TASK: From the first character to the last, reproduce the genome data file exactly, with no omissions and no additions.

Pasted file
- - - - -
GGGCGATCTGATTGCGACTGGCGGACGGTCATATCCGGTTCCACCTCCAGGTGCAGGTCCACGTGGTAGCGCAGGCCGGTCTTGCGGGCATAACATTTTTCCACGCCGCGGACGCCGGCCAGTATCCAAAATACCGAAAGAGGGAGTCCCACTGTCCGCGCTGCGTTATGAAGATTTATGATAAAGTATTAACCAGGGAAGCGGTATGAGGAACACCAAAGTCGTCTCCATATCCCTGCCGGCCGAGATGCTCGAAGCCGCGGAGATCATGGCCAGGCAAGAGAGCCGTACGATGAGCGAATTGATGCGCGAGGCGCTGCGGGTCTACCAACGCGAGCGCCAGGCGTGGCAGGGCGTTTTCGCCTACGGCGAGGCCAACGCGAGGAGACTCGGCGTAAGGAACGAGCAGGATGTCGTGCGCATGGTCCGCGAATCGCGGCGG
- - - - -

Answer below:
GGGCGATCTGATTGCGACTGGCGGACGGTCATATCCGGTTCCACCTCCAGGTGCAGGTCCACGTGGTAGCGCAGGCCGGTCTTGCGGGCATAACATTTTTCCACGCCGCGGACGCCGGCCAGTATCCAAAATACCGAAAGAGGGAGTCCCACTGTCCGCGCTGCGTTATGAAGATTTATGATAAAGTATTAACCAGGGAAGCGGTATGAGGAACACCAAAGTCGTCTCCATATCCCTGCCGGCCGAGATGCTCGAAGCCGCGGAGATCATGGCCAGGCAAGAGAGCCGTACGATGAGCGAATTGATGCGCGAGGCGCTGCGGGTCTACCAACGCGAGCGCCAGGCGTGGCAGGGCGTTTTCGCCTACGGCGAGGCCAACGCGAGGAGACTCGGCGTAAGGAACGAGCAGGATGTCGTGCGCATGGTCCGCGAATCGCGGCGG